Can the economy deal with this strain? My answer is: yes, if, and only if, the changes, which are undoubtedly profound, don’t come at too fast a pace, and if the economy is made deliberately more resilient.

What is a resilient economy? One with a little bit less specialization and more general skills, one with sounder financing to prevent one mesh of the net cracking to initiate a rip across the system.

05
May
15

The Web Of The Good

picture: NASA

picture: NASA

In November, the next, that is the 21st, UN Climate Conference will take place in Paris. It is a highly complex event with thousands of participants within the UNFCCC – the UN Framework Convention on Climate Change. Its goal is to set mandatory emission limits for all member states. Predictably, this will be a difficult task (even given, that climate change and its consequences are hardly disputed any more – except in the US of A).

The EU created with its cap-and-trade-system the biggest tool globally to decrease GHG emissions. But it went to work too faint-heartedly from the beginning. This is why the system is currently in the process of being reformed, concerning the rate of decrease as well as some modalities.

Meanwhile, under the radar of the mass media, a global emission alliance is forming from the bottom up.

It all started with single cities and regions which decided to put their own house in order first and give themselves their own emissions cap. This happened (and in some cases will happen soon) in Australia, New Zealand, California, Quebec, Tokyo, Kasakhstan, Mexico, Washington (State), Ontario, the Regional Greenhouse Gas Initiative with 9 east coast states in the US, South Korea, some Regions in China.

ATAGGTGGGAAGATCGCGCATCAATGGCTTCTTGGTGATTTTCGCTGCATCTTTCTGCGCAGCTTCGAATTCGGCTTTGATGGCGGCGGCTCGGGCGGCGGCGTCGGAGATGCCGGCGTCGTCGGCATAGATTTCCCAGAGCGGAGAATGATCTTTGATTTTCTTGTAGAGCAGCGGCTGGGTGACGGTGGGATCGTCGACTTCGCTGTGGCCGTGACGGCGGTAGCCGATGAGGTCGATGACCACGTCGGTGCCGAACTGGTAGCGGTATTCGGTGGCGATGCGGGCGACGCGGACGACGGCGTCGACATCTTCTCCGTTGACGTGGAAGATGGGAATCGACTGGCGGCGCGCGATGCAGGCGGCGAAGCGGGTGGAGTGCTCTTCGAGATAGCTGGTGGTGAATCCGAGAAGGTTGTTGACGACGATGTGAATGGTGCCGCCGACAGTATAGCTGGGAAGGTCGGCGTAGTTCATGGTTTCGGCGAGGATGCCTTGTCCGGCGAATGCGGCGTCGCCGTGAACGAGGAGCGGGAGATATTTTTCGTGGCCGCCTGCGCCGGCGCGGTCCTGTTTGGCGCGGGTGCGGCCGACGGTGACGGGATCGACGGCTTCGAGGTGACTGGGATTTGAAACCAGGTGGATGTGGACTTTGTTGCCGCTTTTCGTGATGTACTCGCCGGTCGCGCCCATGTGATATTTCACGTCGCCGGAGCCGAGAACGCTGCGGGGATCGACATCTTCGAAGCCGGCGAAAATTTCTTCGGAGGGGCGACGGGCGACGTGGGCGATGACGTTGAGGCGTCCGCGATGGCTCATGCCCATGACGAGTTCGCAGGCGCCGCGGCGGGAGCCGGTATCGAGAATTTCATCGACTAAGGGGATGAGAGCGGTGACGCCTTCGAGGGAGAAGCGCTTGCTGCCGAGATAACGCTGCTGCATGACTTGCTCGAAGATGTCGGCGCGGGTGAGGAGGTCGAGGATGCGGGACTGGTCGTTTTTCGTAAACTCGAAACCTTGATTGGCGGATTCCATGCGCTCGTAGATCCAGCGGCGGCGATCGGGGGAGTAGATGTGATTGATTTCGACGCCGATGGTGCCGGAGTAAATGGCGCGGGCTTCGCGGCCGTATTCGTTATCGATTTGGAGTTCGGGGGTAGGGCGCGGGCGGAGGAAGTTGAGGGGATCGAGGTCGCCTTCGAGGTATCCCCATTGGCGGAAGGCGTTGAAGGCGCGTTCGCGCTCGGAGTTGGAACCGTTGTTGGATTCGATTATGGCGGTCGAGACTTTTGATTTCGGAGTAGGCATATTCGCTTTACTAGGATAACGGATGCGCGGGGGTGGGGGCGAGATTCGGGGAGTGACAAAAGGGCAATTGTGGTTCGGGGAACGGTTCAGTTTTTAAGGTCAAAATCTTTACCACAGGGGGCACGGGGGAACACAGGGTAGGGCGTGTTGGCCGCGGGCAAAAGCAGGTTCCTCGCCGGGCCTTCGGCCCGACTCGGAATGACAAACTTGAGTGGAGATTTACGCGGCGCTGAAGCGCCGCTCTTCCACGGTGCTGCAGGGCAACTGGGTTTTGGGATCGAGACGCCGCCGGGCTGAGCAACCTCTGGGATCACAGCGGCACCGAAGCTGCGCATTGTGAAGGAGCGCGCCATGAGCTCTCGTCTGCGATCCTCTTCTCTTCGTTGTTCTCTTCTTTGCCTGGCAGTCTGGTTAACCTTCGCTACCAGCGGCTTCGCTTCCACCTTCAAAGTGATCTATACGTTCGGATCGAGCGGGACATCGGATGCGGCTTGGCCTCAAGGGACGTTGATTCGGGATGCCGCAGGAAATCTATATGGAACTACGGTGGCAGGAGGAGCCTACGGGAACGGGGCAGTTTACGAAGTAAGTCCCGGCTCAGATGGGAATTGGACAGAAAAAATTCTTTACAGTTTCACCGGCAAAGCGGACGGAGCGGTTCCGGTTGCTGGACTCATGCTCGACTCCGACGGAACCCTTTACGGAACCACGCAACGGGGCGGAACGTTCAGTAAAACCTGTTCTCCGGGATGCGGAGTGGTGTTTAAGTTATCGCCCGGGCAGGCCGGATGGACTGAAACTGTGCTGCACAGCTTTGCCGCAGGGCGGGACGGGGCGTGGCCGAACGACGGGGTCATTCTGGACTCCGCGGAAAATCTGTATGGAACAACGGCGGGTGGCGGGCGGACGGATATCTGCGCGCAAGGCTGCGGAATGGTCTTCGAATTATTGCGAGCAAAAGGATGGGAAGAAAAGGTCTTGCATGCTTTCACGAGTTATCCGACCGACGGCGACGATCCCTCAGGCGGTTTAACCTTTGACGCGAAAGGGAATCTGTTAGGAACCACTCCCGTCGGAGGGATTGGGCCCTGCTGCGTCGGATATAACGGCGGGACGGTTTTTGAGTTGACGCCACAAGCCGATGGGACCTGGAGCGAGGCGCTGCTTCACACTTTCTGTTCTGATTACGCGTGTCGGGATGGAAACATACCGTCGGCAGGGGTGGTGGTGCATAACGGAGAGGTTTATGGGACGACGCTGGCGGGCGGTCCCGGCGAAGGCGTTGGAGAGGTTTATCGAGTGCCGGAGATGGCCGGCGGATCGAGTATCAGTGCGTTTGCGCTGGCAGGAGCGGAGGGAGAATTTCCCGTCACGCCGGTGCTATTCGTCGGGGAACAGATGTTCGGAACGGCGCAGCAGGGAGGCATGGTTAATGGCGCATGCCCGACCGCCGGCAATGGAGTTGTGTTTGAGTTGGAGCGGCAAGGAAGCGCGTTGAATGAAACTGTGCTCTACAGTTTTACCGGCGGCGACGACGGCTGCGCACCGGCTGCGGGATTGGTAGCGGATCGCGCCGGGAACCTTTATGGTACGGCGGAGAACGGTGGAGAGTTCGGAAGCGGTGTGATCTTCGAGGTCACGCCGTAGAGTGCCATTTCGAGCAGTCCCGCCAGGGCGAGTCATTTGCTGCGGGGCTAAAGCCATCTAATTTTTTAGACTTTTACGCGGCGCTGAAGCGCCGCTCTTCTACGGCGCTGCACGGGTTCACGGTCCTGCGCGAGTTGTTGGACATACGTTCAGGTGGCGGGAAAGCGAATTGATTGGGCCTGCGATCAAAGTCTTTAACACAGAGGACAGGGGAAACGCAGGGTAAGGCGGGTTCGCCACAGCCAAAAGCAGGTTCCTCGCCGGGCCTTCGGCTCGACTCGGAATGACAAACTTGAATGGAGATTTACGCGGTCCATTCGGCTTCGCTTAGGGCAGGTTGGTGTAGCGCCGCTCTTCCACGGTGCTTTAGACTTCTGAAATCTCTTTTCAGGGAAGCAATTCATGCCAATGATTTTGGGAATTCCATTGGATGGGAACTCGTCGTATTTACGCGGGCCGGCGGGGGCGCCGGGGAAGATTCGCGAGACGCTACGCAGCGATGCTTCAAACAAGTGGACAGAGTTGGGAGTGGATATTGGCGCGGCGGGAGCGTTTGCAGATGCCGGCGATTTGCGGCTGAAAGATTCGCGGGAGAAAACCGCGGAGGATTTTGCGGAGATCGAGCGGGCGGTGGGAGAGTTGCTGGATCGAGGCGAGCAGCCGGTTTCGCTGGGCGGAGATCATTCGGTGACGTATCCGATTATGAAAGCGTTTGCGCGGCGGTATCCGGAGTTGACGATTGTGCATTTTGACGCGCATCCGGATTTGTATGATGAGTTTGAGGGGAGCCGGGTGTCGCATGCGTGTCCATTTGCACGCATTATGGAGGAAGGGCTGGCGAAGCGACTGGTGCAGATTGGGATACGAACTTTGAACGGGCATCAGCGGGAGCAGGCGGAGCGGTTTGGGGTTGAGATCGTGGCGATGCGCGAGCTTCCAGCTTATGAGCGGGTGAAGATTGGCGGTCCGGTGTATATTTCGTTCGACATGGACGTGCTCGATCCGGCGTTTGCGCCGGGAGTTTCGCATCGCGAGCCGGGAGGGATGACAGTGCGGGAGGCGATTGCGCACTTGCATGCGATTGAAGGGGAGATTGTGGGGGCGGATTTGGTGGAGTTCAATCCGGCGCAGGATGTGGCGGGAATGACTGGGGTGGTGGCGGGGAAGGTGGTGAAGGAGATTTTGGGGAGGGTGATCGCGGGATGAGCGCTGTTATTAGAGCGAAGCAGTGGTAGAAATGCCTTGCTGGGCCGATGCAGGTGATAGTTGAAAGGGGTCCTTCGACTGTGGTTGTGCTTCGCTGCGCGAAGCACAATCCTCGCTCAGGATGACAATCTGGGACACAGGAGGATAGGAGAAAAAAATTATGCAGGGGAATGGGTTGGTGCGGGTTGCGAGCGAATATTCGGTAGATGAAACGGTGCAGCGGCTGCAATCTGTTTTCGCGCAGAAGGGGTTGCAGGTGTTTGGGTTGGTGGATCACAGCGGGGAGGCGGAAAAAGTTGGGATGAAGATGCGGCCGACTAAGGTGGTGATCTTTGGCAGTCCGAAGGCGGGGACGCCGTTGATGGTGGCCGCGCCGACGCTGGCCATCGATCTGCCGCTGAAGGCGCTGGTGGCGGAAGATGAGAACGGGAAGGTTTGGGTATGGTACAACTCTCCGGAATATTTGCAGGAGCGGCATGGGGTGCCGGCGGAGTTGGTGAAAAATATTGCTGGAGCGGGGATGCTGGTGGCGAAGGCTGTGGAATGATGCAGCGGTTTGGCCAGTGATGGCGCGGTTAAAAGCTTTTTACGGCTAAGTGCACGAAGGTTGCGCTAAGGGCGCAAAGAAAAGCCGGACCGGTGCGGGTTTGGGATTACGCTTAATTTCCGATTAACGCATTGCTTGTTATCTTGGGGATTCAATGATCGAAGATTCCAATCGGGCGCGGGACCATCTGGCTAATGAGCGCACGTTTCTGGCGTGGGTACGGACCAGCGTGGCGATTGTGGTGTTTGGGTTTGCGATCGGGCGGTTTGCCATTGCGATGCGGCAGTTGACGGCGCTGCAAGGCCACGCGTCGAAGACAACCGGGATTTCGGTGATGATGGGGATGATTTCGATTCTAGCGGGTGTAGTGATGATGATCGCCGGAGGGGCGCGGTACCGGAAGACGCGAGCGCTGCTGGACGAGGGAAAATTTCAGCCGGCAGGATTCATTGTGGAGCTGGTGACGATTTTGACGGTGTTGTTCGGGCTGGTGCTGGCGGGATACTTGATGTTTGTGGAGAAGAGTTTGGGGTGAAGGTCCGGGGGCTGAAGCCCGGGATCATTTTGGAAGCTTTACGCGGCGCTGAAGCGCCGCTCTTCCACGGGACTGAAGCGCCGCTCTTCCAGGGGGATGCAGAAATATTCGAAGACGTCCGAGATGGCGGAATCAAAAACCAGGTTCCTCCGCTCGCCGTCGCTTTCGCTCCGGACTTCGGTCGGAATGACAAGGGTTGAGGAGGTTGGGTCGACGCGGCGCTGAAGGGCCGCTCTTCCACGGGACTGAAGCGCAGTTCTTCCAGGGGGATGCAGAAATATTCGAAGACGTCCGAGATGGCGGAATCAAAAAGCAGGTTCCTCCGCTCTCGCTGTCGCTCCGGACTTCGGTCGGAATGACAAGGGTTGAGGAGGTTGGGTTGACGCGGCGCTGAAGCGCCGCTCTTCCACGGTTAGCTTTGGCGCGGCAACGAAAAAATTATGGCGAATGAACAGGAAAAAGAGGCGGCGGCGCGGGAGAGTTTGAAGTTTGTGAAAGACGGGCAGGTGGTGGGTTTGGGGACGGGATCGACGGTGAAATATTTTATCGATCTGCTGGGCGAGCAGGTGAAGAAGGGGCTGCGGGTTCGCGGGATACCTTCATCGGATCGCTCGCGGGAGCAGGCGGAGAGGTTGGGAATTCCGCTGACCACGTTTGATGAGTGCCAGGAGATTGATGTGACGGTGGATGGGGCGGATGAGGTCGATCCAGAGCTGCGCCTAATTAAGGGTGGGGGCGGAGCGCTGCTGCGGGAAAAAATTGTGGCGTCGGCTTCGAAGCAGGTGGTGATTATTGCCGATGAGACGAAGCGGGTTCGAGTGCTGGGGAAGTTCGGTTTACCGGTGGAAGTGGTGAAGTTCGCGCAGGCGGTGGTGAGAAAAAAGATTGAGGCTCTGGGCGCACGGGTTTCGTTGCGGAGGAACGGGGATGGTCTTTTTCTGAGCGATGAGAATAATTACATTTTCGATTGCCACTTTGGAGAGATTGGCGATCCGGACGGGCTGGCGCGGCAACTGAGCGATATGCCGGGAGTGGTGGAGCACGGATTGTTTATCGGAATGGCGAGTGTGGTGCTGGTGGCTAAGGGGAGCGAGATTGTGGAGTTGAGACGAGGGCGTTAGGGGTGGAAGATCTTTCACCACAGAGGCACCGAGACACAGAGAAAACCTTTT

California and Quebec have now joined their emissions allowances systems. This means, that a power plant in California, which did not use its bought allowances, can sell it to another in Quebec, which needs more than expected, et vice versa.

And this is just the beginning. More and more regions with local certificate systems will connect with each other and make their allowances mutually tradeable. The EU is no exception: expanding the certificate trade region is woven into its program, first with Australia.

The advantage of this approach: a big single global treaty is not necessary. The regions can follow individually their moral aspirations or not. Each region joining increases the factual and moral / normative power of the movement.

It is a bottom – up – process. The participants feel much less alienated compared to a process, where the formation of will must first rise to the very top, where some regulations are adopted, which subsequently take effect on the lower, local institutions. This whole process can easily be blocked by the unwilling. With the bottom – up – process, the unwilling become mere bystanders and will be bypassed.

Feels good.

(translation from my german blog post)